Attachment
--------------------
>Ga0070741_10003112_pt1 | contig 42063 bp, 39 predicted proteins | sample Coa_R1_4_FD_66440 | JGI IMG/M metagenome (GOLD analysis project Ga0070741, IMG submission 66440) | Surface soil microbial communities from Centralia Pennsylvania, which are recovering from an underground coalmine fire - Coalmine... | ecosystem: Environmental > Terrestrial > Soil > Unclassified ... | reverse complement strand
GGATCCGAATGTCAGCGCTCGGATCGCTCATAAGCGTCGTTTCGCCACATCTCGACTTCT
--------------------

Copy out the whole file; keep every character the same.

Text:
>Ga0070741_10003112_pt1 | contig 42063 bp, 39 predicted proteins | sample Coa_R1_4_FD_66440 | JGI IMG/M metagenome (GOLD analysis project Ga0070741, IMG submission 66440) | Surface soil microbial communities from Centralia Pennsylvania, which are recovering from an underground coalmine fire - Coalmine... | ecosystem: Environmental > Terrestrial > Soil > Unclassified ... | reverse complement strand
GGATCCGAATGTCAGCGCTCGGATCGCTCATAAGCGTCGTTTCGCCACATCTCGACTTCT